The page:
Is Russian support for Putin’s war crumbling?
Widespread protests and a mass exodus of potential conscripts hint at the growing unrest.
President Putin had barely completed his long-awaited national broadcast when the protests began. Thousands of mainly young Russians came out on to the streets to protest against the ‘partial mobilisation’ he had just announced. Subsequent protests have since been scattered across Russia, erupting in cities as far apart as Irkutsk in Siberia, Voronezh in central Russia and Makhachkala, the capital of Dagestan, in the south. Some of these protests are still going on, with violent incidents, including shootings, recorded on both sides.
These are the first significant street protests since Putin announced the start of the ‘special military operation’ against Ukraine on 24 February. The earlier demonstrations were mostly against Russia’s invasion of the neighbouring state. They were largest in Moscow and St Petersburg, where opposition to Putin and civic activism have traditionally been strongest.
But they soon petered out, as a result of brutal police tactics, draconian new laws setting long prison sentences for those opposing the war and – it has to be said – the degree to which Russia’s younger professionals have made their compromises with the system and feared losing their lifestyle.
There have been sporadic protests since then, mounted by hugely courageous individuals, including the on-air demonstration by the Channel One TV presenter, Marina Ovsyannikova. But the Kremlin has largely managed to keep public opinion on its side. Subsequent opposition has come increasingly not from the new middle class, representing the liberal end of Russia’s political spectrum, but from those on the nationalist and conservative right. They seem to have bought into the official line about a supposed Nazi threat emanating from Kyiv and their opposition is not to the war as such, but to what they see as the Kremlin’s insufficiently rigorous approach.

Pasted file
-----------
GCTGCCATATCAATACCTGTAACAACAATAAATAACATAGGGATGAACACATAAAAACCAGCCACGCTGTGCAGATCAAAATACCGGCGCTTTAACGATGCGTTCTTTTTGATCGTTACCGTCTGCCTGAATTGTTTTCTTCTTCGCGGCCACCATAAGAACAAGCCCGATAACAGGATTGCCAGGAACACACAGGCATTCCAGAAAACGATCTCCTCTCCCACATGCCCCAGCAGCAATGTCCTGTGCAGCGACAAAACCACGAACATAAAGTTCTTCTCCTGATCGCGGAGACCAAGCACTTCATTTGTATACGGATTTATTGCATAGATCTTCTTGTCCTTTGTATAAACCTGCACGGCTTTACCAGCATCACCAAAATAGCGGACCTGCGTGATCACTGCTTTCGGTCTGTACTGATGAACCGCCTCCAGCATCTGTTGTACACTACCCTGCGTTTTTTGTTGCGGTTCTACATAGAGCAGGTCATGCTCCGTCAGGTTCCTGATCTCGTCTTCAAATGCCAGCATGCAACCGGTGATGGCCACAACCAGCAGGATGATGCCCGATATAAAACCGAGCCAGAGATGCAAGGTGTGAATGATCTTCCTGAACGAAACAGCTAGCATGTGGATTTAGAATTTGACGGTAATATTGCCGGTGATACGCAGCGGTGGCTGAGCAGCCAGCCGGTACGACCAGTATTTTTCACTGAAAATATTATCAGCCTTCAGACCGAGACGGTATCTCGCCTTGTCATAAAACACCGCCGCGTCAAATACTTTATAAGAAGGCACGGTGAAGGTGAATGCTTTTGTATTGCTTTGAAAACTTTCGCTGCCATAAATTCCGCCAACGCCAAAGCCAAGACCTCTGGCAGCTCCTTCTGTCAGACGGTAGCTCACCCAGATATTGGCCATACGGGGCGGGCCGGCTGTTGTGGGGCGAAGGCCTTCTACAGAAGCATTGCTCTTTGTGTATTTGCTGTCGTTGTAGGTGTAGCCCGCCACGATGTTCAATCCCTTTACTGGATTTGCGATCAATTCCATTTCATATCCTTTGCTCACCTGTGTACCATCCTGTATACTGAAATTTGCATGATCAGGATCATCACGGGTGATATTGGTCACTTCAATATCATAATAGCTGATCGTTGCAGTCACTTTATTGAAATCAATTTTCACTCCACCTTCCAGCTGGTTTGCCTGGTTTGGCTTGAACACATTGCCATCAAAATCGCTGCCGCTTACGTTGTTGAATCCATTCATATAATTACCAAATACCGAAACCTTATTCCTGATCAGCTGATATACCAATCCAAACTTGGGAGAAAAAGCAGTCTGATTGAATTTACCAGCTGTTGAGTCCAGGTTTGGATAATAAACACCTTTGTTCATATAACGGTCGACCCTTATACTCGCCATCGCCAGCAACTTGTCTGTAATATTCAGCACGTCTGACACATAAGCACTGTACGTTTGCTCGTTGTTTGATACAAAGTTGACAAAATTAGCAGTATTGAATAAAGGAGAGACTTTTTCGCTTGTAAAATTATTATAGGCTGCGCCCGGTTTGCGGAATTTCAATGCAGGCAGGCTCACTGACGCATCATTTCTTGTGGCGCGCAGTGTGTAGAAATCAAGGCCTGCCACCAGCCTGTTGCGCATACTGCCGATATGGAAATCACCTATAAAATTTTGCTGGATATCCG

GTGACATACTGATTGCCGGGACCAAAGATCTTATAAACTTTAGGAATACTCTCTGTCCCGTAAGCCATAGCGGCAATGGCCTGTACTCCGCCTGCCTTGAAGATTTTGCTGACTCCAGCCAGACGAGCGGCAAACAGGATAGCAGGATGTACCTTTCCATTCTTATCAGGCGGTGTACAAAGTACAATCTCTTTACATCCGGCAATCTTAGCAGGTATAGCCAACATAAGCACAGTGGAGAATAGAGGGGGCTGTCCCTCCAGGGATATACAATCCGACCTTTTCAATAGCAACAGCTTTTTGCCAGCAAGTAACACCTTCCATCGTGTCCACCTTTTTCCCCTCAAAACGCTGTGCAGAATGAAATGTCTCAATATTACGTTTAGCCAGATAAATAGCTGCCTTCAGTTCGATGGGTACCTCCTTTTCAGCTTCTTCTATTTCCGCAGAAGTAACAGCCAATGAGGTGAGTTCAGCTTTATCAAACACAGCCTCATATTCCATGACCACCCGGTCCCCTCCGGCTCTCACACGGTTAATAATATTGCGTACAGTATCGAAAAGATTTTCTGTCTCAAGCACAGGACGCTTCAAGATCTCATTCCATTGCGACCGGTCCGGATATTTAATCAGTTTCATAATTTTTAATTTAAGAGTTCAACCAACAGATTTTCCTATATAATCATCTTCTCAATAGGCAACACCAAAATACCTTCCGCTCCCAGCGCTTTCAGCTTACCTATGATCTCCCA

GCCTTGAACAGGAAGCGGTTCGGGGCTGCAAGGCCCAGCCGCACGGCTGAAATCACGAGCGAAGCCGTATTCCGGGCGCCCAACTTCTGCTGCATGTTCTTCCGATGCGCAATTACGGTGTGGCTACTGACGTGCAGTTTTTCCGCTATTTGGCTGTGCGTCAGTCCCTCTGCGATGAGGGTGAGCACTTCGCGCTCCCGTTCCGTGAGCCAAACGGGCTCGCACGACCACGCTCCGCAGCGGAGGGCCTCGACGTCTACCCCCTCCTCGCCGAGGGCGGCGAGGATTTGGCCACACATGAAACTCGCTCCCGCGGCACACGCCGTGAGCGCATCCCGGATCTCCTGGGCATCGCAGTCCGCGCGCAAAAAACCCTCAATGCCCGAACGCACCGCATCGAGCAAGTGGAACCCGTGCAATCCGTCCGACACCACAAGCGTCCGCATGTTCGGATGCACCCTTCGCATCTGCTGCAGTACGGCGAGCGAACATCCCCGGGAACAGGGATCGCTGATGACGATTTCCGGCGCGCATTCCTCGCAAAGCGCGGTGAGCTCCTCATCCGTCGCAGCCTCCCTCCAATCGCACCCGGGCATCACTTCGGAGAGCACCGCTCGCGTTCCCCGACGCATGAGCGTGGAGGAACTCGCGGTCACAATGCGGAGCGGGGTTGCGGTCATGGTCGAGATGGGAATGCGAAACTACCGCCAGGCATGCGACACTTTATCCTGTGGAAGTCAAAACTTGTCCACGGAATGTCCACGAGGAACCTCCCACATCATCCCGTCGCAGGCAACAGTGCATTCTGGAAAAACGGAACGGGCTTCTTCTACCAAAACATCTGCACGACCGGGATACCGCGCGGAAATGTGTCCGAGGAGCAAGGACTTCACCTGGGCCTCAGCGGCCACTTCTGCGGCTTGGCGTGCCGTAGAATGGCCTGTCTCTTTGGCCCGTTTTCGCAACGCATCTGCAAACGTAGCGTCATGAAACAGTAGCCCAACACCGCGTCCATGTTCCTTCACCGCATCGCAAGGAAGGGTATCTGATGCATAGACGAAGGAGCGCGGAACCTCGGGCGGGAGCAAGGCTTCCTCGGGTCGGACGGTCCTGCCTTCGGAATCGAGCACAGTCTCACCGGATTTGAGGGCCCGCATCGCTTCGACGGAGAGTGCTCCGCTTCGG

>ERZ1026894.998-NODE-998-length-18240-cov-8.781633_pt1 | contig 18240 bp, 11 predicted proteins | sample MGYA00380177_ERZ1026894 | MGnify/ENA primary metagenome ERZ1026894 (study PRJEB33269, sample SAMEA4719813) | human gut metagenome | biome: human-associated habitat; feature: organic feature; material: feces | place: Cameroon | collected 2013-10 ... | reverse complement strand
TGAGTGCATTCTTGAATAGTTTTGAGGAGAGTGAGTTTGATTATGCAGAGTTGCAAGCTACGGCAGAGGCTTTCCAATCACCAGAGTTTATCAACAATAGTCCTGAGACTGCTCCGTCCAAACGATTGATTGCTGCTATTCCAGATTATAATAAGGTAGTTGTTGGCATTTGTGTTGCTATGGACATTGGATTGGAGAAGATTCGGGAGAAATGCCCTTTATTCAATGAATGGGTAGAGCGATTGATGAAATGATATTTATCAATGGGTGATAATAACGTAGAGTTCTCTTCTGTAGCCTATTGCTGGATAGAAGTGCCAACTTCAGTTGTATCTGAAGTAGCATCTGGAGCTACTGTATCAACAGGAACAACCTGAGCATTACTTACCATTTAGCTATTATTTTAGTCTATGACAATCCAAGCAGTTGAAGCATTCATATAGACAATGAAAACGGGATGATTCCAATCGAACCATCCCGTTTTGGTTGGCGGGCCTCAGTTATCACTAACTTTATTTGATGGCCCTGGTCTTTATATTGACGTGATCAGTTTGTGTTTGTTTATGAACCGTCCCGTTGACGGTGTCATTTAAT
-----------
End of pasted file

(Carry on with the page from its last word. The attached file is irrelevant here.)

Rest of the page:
Putin’s decision to accept the request of his top brass for a partial mobilisation may have been, in part at least, a response to this criticism. But the way Putin made the announcement revealed his acknowledgement that such a policy change carries risks. Hence, his insistence, fleshed out subsequently by defence minister Sergei Shoigu, that the call-up will be restricted to reservists and those currently serving on professional contracts, that there will be additional training before deployment and that students – potentially the most troublesome constituency – are expressly excluded. Shoigu went so far as to tell them to go back to their classes, where he assured them they would not be disturbed.
Even this cautious approach contains difficulties for the Kremlin. First, even a partial call-up represents a breach of faith, because Putin promised in March that there would be no compulsory draft to fight in Ukraine. So there is widespread scepticism that the limits on the new call-up will be observed. Indeed, within hours of Putin’s speech there were reports of non-reservists and others, both younger and older than the stipulated age-range, being called up and dispatched to Ukraine by regional recruiters.
Second, anyone protesting this time has arguably less to lose. Whereas the first protests in February were largely against the principle of the war and the likely cost of protesting was loss of a job or a lengthy prison sentence or both, the trade-off now is between prison on the one hand and the risk to life and limb of fighting in Ukraine. To go out into the streets, of course, still demands enormous courage, not least because the riot police have been showing no quarter, but the balance of risk has changed.